Kenya Country Report
A high-profile audit proposed by the president in June 2018 into the alleged misuse of public resources is likely politically motivated, intended to discredit Deputy President William Ruto. Separate investigations targeting parastatal organisations in the agriculture, energy, and water sectors are probably intended to weaken Ruto's support base. Enhancements to procurement regulations, including greater transparency, are likely to gradually reduce opportunities for bribery during competitive tender processes in 2019. Separately, the government will probably approve new laws before end-October 2018 that constrain public-sector strike action triggered by likely budget cuts.
Kenya contributes to the African Union Mission in Somalia and, therefore, is a target for Islamist militant group Al-Shabaab. Small-arms and IED attacks target police stations, public transport, and military convoys near the Somalia border in Mandera and Lamu counties. Al-Shabaab has the intent to target tourism assets in southeastern Lamu county, but capability and support networks are more limited. Jihadist recruitment networks are present in Isiolo, Laikipia, Nyeria, Kilifi, and Lamu counties, and new members are motivated to conduct low-capability, self-generated attacks against security forces. Isiolo represents a staging ground for vehicle-borne IED attacks against urban centres, but plots would probably be deterred.
The International Court of Justice will next reconvene to adjudicate the delimitation of Kenya and Somalia's disputed maritime boundary on 18 December 2018. However, comparable cases have taken up to six years to resolve. Military retaliation in the event of an unfavourable decision is unlikely. The Ethiopian government has since May 2018 been engaging in mediation efforts with the anti-government Oromo Liberation Front (OLF). The talks indicate that OLF border incursions into Kenya will probably decline further. Kenya and Uganda are also engaged in a territorial dispute, but both sides will probably seek international arbitration.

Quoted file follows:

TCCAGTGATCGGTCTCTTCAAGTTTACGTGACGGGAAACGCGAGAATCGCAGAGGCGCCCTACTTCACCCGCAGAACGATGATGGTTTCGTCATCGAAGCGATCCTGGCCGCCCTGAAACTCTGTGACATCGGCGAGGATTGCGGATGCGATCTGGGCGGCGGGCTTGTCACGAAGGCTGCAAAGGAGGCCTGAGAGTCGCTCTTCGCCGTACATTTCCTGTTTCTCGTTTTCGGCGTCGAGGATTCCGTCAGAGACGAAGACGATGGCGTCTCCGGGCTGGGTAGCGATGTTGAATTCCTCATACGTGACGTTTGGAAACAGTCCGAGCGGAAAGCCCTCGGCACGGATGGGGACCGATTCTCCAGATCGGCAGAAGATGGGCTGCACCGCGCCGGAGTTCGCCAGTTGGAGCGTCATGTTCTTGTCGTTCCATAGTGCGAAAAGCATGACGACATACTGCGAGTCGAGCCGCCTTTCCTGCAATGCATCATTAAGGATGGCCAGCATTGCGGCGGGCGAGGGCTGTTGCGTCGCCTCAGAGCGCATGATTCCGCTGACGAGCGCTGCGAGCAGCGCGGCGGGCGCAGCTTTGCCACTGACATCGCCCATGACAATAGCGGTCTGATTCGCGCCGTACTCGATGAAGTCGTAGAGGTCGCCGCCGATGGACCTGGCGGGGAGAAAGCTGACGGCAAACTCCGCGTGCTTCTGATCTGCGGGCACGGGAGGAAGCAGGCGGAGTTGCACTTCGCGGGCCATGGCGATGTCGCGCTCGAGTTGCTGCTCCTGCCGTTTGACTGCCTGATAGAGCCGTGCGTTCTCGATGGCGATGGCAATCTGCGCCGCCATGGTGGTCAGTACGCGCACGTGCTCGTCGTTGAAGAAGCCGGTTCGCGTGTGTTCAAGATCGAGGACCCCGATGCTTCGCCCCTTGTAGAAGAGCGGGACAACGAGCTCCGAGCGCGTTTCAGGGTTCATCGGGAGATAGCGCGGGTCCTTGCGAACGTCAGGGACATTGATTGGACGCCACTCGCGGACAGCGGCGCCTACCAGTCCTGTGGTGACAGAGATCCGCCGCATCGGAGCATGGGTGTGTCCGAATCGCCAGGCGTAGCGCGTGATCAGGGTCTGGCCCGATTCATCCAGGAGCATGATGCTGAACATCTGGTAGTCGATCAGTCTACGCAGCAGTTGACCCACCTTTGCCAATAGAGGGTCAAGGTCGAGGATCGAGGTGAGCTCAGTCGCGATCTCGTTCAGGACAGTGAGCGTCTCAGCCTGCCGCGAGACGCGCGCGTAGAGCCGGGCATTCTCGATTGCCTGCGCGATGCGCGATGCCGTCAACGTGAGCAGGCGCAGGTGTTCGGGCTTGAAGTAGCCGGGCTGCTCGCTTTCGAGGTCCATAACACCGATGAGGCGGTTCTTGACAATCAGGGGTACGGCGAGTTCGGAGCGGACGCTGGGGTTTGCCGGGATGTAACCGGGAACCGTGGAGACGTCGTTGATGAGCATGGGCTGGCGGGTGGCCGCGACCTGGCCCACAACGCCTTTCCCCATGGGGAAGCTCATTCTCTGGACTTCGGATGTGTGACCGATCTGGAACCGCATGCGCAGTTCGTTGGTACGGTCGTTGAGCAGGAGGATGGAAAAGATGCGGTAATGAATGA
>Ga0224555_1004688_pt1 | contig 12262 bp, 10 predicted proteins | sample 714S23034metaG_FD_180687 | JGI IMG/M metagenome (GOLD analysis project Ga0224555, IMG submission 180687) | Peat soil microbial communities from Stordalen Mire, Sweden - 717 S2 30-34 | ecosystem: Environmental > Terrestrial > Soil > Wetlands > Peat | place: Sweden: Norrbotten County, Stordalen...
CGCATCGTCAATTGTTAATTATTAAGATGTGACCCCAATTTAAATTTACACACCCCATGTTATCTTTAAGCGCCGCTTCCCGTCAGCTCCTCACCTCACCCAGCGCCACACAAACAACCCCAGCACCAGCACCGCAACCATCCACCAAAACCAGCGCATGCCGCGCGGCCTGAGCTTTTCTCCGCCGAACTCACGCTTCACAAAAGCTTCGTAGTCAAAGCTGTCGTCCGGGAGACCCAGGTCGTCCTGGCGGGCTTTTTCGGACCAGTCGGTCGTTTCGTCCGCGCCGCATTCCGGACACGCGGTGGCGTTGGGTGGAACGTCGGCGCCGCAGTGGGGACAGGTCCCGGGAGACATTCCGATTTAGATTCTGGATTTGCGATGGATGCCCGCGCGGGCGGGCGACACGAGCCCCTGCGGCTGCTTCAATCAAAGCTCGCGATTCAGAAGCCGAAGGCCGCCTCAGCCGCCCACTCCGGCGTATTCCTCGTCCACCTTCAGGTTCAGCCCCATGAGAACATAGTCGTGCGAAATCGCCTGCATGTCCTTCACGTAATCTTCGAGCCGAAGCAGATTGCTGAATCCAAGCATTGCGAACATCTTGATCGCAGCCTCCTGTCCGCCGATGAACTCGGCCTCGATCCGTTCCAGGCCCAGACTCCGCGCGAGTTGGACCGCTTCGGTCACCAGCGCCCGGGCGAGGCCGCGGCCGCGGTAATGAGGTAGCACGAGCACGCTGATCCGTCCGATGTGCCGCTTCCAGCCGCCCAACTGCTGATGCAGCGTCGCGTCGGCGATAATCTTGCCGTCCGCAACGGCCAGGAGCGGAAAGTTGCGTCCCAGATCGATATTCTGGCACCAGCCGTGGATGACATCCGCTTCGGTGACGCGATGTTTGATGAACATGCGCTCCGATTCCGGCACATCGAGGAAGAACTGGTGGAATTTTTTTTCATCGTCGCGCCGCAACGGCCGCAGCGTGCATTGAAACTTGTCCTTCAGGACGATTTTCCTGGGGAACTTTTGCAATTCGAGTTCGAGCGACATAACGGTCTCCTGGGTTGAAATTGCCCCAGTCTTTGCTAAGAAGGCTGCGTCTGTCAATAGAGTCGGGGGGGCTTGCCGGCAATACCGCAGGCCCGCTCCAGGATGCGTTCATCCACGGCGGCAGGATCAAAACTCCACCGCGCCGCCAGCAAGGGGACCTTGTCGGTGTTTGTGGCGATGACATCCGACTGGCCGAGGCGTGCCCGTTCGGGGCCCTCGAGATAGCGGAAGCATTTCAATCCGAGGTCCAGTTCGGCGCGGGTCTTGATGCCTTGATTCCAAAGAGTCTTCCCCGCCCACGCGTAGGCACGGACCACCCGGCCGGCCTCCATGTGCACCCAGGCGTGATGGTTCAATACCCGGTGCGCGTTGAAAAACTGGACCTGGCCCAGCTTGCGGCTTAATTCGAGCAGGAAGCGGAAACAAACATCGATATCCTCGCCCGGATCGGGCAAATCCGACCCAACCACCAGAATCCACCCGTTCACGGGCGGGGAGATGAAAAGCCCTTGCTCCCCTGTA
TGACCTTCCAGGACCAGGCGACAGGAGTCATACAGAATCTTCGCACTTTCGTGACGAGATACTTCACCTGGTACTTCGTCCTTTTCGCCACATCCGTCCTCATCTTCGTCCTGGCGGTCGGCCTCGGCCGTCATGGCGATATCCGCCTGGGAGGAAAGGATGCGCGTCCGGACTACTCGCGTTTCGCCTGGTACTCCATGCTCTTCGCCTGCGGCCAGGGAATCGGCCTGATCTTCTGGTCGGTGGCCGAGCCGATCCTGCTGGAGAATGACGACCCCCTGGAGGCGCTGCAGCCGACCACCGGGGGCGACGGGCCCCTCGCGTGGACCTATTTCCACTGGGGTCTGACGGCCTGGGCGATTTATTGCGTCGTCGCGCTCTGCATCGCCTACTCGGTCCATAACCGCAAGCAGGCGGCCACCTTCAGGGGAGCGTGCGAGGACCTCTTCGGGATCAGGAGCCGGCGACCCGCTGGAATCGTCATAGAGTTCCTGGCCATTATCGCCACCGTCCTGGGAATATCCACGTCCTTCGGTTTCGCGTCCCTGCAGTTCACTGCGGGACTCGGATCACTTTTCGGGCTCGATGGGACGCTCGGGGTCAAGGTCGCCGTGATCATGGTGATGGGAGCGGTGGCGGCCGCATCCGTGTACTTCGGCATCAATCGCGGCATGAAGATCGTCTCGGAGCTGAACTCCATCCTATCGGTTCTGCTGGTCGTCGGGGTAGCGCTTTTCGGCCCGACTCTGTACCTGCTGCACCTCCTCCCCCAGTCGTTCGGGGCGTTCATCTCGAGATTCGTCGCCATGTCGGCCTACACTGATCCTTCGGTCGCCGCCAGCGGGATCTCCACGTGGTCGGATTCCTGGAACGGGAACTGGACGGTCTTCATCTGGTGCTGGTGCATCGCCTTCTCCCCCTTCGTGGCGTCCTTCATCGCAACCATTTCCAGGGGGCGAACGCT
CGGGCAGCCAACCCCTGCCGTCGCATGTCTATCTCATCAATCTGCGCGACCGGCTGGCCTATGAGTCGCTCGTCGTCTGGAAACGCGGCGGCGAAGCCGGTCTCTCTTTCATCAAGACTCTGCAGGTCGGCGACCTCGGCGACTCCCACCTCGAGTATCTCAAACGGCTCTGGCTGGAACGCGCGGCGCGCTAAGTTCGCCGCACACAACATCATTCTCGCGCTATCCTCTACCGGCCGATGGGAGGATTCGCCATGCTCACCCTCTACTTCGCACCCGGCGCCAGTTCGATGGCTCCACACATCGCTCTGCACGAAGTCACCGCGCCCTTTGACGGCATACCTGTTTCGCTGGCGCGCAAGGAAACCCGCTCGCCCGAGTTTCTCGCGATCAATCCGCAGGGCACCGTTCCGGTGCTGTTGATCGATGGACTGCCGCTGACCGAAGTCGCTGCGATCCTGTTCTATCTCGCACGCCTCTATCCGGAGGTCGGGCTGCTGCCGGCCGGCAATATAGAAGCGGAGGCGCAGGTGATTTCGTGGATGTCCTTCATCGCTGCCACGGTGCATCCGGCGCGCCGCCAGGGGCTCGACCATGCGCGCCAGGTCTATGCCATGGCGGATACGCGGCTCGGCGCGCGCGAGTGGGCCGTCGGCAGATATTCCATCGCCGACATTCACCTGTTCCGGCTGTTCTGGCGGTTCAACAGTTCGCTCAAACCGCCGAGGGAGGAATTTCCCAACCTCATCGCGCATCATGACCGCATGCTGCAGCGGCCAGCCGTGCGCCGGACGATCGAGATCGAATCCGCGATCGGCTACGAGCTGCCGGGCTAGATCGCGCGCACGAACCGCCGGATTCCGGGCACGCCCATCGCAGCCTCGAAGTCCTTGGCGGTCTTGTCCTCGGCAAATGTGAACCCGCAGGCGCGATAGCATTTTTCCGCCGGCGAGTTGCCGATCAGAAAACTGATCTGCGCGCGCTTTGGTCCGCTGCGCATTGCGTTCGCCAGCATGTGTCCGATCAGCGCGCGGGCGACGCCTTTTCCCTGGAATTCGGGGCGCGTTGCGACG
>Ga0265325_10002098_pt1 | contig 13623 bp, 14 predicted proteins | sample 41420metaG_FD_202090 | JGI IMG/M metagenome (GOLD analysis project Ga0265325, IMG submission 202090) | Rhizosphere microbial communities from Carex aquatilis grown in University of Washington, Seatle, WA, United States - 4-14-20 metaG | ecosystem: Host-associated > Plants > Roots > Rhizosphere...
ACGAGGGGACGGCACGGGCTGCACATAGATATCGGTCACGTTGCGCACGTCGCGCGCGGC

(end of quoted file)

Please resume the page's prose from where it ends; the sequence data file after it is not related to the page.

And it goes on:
An agreement in March 2018 reached between President Kenyatta and opposition leader Raila Odinga largely removed triggers for renewed opposition protests, as seen during the late-2017 election period. However, in early October 2018, Odinga publicly backed a constitutional referendum, which the government has previously rejected. Failure to advance this increases the likelihood of opposition protests. Most affected would be the counties around Lake Nyanza and Nairobi's informal settlements of Kibera, Kawangware, and Mathare. Escalation to inter-ethnic violence comparable to 2007–08 is unlikely. During election periods, protest hotspots include Bungoma, Busia, Homa Bay, Kakamega, Kisumu, Migori, Siaya, Trans-Nzoia, and Vihiga counties.
Vaccinations required to enter the country
Proof of vaccination against yellow fever is required if traveling from a country with risk of yellow fever (YFV) transmission and over one year of age.
Hepatitis A: A vaccine is available for anyone over one year of age. The vaccine may not be effective for certain people, e.g. those born before 1945 and who lived as a child in a developing country and/or have a past history of jaundice (icterus). These people can instead get a shot of immune globulin (IG) to boost their immunity against the disease.
Hepatitis B: A vaccine is available for children at least two months old.
Diphtheria-Tetanus-Polio: A booster shot should be administered if necessary (once every ten years).
Typhoid Fever: If your travels take you to regions with poor sanitary conditions (for children two years old and up).
Rabies: For prolonged stays in an isolated region (for children from when they can walk).